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Old 10-26-2019, 04:22 PM   #1
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Tiny John INCINERATOR Toilet came today!!!!!

My Tiny John incinerating toilet came today!

Woo hoo!

I will document the complete breakdown and install with pictures videos as I go along.

So many folks have questions about how well these will work in RVs.

The most well known brands out there right now are Incolet & Cinderella. I can't remember how I stumbled across this company (EcoJohn) but I was very impressed.

I bought mine refurbished so I was able to get it at a significant discount as these incinerating toilets are not cheap. I also purchased a catalytic converter to help with odor control even though it already comes ready with a venting set-up.

1st pic is the box!

More to come!

Feel free to ask any questions.
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Old 10-26-2019, 04:41 PM   #2
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WOW!
Hope it was a SIGNIFICANT Discount as in HUGE
$3,395 for toilet/box of 100 liners and the Cat Converter
12VDC PLUS Propane (1.5A/6700 btu)

Brochure states 3" vent required???


Where/what is it being installed in?
Cabin/tiny house/hunting rig




Different strokes for different folks is what makes it-----Different
Will be following updates......
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Old 10-26-2019, 06:29 PM   #3
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Quote:
Originally Posted by Old-Biscuit View Post
WOW!
Hope it was a SIGNIFICANT Discount as in HUGE
$3,395 for toilet/box of 100 liners and the Cat Converter
12VDC PLUS Propane (1.5A/6700 btu)

Brochure states 3" vent required???


Where/what is it being installed in?
Cabin/tiny house/hunting rig




Different strokes for different folks is what makes it-----Different
Will be following updates......
I'm taking out my RV water toilet and putting this Tiny John in.

Yes! All the incinerator toilets cost alot. I think the Incinolet is the least expensive but the safety & efficiency ratings for it are not as great as the others. If I hadn't found the TinyJohn, I was going to go with Incinolet since Cinderella wasn't what I was looking for for the RV. Cinderella would be considered the Cadillac of the incinerating toilets and it is rated the highest for safety and efficiency.

Yes, I thought the discount made the price well worth it!

I'll show exactly where to put the vent etc. It isn't difficult. They suggest 3 different places that you can choose from to fit your needs.

I wanted to go with a composting toilet in the beginning but the regular "somewhat-gross" chores involved and the sanitary restrictions put a damper on that for me. I wanted something that didn't prohibit my choice of toilet paper and where I had to dispose of it. Most composting toilet users on youtube opted to throw their used tp in a trash can next to the toilet to take away later. I find that too yuck and disgusting.
With the incinerator it all goes down and all burns!

For a single person like me, I will only have to empty the completely sterile ash tray once a month at most, maybe every 2 months. I will need to look it up but I may be able to put the kitties' poo in there and burn it too when I clean their boxes daily.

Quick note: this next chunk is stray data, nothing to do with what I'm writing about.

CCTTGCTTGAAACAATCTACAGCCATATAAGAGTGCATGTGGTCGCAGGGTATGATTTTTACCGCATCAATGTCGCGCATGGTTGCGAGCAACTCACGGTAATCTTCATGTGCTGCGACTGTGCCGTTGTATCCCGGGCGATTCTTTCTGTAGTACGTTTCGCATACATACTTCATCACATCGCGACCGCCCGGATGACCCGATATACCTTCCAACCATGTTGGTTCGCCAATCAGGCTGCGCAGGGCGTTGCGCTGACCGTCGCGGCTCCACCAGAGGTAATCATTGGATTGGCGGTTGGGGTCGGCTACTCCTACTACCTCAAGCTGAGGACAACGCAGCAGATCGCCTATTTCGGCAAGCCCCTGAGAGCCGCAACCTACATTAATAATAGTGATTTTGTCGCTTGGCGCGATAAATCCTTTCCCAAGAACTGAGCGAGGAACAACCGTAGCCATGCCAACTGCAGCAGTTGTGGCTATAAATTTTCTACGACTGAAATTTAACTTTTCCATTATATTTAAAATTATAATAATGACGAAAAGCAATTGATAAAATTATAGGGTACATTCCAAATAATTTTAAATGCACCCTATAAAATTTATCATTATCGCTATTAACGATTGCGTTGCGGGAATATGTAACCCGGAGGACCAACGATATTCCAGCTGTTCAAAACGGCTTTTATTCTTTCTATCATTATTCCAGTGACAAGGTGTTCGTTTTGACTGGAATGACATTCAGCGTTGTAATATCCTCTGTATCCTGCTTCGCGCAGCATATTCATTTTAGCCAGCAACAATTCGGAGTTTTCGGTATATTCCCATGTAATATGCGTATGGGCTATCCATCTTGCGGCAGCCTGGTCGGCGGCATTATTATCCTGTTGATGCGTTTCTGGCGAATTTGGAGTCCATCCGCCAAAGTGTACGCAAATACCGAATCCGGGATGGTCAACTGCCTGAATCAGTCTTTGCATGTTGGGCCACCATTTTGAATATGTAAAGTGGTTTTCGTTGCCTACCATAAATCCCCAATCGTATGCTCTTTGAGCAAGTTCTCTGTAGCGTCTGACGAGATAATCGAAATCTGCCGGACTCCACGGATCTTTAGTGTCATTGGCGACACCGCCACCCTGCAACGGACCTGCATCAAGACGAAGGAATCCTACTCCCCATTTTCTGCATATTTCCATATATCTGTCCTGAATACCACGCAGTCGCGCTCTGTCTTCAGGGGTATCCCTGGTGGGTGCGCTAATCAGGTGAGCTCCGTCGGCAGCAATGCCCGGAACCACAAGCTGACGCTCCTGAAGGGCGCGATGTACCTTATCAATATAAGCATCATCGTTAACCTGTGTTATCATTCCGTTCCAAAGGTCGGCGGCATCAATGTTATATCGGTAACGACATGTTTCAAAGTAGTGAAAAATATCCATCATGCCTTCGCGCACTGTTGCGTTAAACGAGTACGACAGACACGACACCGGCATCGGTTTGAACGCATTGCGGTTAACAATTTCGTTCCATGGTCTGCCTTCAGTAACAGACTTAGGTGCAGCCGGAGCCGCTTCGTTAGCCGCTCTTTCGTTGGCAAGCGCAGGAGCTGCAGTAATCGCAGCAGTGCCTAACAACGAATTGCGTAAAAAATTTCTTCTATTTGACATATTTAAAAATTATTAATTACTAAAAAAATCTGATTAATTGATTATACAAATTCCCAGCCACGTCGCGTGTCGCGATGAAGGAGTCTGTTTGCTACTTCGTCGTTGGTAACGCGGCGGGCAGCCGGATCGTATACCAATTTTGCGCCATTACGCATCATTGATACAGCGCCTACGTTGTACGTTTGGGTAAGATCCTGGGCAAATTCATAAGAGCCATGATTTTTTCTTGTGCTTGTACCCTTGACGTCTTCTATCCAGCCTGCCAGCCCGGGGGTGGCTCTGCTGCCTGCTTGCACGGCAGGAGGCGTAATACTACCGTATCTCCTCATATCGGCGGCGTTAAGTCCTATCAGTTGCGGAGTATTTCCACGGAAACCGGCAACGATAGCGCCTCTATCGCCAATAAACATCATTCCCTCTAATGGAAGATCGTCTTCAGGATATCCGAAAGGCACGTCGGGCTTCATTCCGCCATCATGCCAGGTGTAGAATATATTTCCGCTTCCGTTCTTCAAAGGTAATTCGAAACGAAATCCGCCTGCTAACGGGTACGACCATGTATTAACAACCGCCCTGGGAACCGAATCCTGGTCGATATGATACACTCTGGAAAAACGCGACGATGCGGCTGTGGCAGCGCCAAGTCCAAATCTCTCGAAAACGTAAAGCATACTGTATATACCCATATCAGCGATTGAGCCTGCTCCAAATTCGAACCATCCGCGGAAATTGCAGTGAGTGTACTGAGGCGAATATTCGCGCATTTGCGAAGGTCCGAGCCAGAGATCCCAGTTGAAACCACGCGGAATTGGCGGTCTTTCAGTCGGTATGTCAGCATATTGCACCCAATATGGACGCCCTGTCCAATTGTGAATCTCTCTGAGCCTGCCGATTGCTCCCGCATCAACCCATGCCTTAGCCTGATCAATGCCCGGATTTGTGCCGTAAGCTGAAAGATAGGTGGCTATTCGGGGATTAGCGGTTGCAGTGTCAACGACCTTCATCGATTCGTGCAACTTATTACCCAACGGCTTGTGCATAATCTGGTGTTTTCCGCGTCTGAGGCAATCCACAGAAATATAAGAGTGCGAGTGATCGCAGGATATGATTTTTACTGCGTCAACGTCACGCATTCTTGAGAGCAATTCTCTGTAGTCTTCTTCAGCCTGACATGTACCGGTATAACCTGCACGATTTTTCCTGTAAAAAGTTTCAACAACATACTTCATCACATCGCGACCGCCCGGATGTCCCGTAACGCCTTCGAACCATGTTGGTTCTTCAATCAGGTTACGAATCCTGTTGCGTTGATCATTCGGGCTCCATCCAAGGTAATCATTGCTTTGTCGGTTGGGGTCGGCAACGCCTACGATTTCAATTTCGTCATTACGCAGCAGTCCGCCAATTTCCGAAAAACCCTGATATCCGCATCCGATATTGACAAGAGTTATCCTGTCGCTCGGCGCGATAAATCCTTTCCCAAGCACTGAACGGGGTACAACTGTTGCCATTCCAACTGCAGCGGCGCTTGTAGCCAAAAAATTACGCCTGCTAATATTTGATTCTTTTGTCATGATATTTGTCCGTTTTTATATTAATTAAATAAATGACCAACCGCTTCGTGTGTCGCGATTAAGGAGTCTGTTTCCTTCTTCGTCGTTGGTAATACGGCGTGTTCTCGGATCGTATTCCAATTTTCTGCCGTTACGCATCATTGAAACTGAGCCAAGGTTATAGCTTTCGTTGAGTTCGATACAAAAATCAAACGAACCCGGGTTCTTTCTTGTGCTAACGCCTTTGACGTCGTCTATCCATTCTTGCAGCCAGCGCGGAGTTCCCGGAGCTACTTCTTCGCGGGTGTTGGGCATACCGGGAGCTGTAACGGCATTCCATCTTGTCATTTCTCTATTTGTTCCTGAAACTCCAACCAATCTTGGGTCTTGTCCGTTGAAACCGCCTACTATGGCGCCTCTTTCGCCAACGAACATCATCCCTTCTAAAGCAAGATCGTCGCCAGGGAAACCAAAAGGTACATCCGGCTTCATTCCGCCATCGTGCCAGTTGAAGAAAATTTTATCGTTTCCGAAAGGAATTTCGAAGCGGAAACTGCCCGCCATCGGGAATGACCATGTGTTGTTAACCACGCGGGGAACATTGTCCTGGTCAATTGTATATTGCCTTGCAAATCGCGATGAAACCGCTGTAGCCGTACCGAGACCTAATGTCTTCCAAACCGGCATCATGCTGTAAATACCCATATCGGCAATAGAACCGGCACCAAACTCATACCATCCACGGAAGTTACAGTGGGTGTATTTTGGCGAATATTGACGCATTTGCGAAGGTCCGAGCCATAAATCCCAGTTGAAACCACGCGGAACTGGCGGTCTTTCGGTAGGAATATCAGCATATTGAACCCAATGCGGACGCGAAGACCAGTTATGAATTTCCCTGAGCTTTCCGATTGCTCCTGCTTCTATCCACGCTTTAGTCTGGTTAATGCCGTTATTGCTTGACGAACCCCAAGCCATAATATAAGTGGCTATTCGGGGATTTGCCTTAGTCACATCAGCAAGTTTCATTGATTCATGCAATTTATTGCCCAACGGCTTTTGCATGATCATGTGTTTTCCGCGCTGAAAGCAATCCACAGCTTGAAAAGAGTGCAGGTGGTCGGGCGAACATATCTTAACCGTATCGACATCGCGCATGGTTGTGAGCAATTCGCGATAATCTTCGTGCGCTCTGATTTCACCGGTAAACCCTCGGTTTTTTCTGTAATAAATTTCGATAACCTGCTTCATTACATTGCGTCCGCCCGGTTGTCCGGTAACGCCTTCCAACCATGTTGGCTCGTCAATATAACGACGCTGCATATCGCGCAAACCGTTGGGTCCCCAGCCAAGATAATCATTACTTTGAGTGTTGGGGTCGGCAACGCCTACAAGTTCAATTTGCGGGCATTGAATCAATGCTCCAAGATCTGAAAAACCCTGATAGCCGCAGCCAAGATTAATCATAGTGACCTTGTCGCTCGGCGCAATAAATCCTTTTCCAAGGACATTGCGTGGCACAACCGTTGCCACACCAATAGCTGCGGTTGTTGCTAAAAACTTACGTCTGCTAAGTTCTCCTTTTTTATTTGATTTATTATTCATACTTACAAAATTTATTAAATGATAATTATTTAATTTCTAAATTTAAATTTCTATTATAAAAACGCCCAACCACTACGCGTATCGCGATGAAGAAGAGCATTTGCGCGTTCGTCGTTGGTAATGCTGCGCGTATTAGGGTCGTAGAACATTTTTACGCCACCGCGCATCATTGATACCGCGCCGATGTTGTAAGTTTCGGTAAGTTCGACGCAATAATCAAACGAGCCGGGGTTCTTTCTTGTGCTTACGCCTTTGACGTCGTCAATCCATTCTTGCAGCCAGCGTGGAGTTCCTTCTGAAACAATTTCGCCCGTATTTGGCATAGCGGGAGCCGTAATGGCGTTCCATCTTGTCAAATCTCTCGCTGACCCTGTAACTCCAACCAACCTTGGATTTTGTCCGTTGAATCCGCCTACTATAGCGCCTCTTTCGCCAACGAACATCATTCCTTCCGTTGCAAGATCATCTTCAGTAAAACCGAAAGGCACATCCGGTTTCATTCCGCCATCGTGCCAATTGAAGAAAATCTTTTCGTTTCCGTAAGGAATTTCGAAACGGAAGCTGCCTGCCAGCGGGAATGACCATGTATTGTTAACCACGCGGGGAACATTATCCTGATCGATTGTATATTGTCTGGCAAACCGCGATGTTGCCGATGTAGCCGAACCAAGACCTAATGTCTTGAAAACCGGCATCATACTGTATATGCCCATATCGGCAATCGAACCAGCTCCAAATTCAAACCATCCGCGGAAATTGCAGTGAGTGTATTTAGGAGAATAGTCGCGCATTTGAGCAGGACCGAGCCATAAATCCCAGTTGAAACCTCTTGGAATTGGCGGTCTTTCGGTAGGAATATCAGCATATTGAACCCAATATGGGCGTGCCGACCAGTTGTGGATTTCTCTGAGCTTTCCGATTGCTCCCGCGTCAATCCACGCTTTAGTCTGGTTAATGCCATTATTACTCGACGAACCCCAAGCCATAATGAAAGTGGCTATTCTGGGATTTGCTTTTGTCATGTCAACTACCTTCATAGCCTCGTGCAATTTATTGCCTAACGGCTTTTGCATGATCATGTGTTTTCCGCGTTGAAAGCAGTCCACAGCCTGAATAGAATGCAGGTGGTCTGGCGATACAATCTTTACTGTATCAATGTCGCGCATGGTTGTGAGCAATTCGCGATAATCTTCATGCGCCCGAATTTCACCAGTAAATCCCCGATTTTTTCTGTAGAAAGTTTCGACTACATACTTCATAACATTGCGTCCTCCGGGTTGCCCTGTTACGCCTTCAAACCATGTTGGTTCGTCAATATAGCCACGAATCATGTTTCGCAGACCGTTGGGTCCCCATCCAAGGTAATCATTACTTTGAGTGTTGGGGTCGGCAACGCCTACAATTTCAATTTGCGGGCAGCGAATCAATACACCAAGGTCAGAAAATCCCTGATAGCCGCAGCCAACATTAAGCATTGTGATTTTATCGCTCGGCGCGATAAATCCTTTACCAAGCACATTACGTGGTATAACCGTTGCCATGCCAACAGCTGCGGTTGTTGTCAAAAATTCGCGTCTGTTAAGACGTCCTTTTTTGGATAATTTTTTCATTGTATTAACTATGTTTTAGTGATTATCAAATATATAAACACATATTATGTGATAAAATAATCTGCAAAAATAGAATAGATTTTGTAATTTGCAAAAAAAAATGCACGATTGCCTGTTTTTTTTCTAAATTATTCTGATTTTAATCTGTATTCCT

So there are lots of positives that appealed to me besides saving alot of water that I'd much rather use for other things.
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Old 10-27-2019, 08:51 AM   #4
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will you always be on grid power when incinerating?

Edit:
Oops I see your model is propane. Makes more sense.
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Old 10-27-2019, 07:54 PM   #5
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I unboxed the Tiny John today.

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Here are the power and "flushing" controls. There is a flush for liquids and a flush for solids. The difference is the liquid flush only takes 25 minutes whereas the solids flush takes 50 minutes to burn.

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Here is the bowl that opens up and drops your tinkles and plops. The Tiny John came with a bunch of wax liners. I put one in to show what it looks like. You must use a liner every time. You can buy them or make your own.

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Next is a piping attachment that came. I opted to buy my own exaust pipe instead of buying theirs.

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This is a view from the right hand side. The opening is the water bag fill port. The Tiny John can be cleaned with water and regular toilet cleanser from this bag if you make a mess or during regular bathroom cleaning time. You simply press the button on the control panel to activate the spray, and then flush. Click image for larger version

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Old 10-27-2019, 08:11 PM   #6
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Here are more pics of the water rinse port & bag. The bag is located inside the toilet under the hood. It is blue. It sqirts the water or rinse from the bag all the way to the front of the bowl as seen in the 4th pic.


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Here is the rear of the Tiny John with the exhaust, LP, and electrical hookups.


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Here is the ash compartment & removable tray.

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I apologise about the lighting for these pictures. It was a nasty day here in MN.